The Raptors play the Los Angeles Lakers in their restart opener Saturday night and in regards to the two anthems being played, as head coach Nick Nurse said Friday afternoon, “O Canada” and “The Star-Spangled Banner” will be treated as “one long song.”
“We certainly have our issues with police brutality in Canada. We don’t want anyone to confuse that, it’s certainly an area Canada needs to work on as well,” Nurse said. “This isn’t about countries, this isn’t about the borders, to me it’s about continuing to shine the light on that we need to do better in police brutality area, we need to do better in the systemic racism area.
“That’s not just Canada, America. That’s a lot of places. So we treat that as one long song tomorrow.”
It’s still unclear what this demonstration might be, but something does appear to be cooking with Nurse alluding on Thursday that “the players have that stuff figured out.”
What that “something” is Nurse wasn’t willing to share, but we’ll find out Saturday night and by the sounds of things Canada’s national anthem will be involved as well.
He was asked nine questions, all of them basketball-related. He waited for one that would allow him to speak about the topic most pressing on his mind, but it never came. So, the Toronto Raptors’ forward left us with an impassioned call to action.
“One final thing,” Hollis-Jefferson said. “I just wanted to say, I didn’t say anything [earlier because] I just wanted to see how the questions were set up and what you guys wanted to ask. Some of you guys have the biggest platforms in the media and talking points, and lots of people follow you guys, so I want to challenge you all.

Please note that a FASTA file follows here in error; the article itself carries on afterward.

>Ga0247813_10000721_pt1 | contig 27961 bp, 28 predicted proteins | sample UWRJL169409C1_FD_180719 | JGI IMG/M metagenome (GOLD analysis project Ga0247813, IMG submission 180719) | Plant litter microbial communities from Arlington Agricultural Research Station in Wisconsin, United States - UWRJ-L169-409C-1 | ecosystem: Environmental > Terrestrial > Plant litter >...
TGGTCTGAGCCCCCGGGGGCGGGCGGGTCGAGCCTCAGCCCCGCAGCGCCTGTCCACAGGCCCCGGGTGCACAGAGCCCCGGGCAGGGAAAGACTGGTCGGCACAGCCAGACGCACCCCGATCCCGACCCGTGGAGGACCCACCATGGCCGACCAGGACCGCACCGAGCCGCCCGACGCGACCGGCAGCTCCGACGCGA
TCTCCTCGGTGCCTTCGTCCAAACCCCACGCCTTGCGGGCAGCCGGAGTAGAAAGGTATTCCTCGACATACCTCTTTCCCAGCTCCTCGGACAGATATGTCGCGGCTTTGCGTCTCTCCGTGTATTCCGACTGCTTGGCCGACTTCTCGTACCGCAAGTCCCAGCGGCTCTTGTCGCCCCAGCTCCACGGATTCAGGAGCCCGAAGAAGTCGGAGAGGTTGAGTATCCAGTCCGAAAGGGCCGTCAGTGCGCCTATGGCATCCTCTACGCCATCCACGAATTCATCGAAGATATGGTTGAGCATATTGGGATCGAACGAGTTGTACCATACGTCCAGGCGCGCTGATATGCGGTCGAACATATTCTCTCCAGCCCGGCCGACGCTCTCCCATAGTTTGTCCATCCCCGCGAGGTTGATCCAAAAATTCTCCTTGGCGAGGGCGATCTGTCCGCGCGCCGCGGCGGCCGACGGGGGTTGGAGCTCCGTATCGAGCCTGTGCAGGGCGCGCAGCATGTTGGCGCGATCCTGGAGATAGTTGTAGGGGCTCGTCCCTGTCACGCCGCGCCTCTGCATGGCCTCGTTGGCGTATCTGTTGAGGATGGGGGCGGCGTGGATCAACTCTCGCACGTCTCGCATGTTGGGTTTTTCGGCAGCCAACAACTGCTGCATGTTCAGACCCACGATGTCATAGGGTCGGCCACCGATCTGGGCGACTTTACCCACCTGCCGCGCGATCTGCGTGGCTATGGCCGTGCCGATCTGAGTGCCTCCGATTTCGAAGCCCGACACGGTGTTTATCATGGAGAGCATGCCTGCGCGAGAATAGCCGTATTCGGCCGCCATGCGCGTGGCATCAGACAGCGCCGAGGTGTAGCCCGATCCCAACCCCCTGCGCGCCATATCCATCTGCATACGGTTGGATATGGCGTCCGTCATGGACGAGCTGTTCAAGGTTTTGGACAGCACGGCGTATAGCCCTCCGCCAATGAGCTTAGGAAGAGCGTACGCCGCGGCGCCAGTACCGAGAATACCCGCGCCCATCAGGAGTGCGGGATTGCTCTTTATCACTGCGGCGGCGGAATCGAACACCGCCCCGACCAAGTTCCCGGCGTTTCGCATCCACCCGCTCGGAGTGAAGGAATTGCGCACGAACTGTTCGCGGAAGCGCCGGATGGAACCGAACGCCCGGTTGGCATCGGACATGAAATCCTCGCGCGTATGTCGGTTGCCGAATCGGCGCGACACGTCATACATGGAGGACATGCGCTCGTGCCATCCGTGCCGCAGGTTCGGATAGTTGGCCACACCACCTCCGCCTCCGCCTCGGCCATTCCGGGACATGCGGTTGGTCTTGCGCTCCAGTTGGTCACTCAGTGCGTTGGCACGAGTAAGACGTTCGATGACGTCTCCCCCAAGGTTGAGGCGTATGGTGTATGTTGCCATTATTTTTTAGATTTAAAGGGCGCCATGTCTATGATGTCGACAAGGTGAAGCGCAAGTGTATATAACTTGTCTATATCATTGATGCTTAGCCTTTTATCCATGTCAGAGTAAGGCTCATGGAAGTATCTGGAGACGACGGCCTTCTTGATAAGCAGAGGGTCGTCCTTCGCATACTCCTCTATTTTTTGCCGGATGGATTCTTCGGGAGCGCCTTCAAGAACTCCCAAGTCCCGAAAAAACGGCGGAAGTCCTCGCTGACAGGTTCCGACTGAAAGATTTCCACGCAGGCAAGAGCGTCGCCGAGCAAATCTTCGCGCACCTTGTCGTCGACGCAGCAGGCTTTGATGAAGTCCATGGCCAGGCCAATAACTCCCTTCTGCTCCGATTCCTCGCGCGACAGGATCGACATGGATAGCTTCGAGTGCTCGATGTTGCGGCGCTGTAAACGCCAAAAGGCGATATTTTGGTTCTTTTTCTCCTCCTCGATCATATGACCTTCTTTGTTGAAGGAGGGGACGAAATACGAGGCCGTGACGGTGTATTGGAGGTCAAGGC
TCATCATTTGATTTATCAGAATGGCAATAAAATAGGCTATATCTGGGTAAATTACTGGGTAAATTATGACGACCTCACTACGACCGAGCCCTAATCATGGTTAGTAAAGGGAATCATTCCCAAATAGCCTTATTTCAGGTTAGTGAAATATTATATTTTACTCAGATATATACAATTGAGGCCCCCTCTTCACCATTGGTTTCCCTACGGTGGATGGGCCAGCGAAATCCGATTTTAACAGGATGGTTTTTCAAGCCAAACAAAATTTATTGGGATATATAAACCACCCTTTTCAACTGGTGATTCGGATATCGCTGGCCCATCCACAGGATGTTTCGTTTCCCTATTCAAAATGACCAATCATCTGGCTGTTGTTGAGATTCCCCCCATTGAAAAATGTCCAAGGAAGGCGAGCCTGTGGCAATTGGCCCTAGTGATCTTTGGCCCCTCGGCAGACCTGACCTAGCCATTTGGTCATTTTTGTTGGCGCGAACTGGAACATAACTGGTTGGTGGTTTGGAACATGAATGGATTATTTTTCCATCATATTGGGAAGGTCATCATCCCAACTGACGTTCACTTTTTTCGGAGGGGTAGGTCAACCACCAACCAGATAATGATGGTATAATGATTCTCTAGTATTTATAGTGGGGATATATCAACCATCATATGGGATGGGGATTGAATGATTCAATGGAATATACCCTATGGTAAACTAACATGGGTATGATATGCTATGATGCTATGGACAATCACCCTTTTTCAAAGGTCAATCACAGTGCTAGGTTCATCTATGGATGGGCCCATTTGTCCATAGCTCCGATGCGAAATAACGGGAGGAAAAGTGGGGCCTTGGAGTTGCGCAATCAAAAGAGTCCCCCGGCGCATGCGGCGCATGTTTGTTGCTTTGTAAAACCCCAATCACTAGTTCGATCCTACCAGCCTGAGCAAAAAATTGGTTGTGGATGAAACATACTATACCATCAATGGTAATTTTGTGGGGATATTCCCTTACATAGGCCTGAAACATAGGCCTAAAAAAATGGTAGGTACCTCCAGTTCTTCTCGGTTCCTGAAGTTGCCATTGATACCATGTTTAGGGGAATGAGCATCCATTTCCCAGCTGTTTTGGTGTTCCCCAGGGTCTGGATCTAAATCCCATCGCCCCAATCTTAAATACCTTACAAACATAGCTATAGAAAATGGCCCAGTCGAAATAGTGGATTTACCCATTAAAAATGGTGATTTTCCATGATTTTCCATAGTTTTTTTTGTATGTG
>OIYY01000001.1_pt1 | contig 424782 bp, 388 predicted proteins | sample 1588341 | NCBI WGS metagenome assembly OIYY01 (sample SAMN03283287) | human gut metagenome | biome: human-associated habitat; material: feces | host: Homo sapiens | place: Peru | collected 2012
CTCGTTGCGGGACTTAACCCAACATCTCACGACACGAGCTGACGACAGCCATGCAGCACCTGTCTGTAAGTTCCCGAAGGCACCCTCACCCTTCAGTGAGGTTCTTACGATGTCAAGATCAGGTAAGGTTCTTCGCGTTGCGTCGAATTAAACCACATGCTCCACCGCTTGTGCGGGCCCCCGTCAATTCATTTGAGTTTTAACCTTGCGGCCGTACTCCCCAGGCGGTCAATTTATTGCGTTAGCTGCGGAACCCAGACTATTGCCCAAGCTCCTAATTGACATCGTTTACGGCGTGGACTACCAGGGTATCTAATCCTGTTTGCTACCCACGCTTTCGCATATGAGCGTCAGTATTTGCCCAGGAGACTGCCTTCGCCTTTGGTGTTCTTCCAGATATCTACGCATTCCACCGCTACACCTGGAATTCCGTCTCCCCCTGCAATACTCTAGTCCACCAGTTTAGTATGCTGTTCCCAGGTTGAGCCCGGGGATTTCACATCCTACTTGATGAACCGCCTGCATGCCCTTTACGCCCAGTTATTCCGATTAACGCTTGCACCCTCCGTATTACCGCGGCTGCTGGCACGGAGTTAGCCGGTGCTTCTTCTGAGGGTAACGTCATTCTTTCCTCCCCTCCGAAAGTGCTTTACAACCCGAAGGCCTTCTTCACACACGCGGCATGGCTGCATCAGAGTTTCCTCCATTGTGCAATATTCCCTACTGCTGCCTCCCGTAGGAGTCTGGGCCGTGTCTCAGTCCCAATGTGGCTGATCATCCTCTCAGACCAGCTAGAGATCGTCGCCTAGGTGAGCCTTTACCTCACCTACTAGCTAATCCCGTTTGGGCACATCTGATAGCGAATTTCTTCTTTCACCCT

“We know what is going on in the world and where our focus should be. I know basketball has been missed and it’s loved, but there are a lot of crazy things going on in this universe and we need you guys, along with a lot of other people, to put this word out, to put this message out. We need unity. We need love. We need positivity. And that starts with us, and then it starts with you guys because you guys get our message out. So please, please take this a little bit more seriously. I appreciate you guys.”
With the NBA resuming its season this week, Hollis-Jefferson’s plea is timely and important.
After a hiatus that spanned nearly five months, basketball is making its much-anticipated return. With it come the highlights, rivalries and other fun storylines. The hope is that it will bring fans of the game a little bit of joy during hard times. The fear is that it could distract from the issues that the league’s players, coaches and personnel are working so hard to address.
How do they make sure that slam dunks and three-pointers don’t take the spotlight off the fight for social justice? How do they keep the names of the victims – George Floyd, Breonna Taylor, Ahmaud Arbery and many others – at the forefront of the discussion? How do they ensure the conversation and the Black Lives Matter movement continue, and even get louder, once the ball is tossed up?
John Wiggins’ big fear was that when the NBA restart tipped off in Florida, the world would forget about George Floyd, Breonna Taylor and Ahmaud Arbery, and the conversation around racial injustice would fizzle out.
A big part of Wiggins’ new role as the Toronto Raptors vice-president of organizational culture and inclusion is to ensure that doesn’t happen.
People, Wiggins knows, can have short attention spans.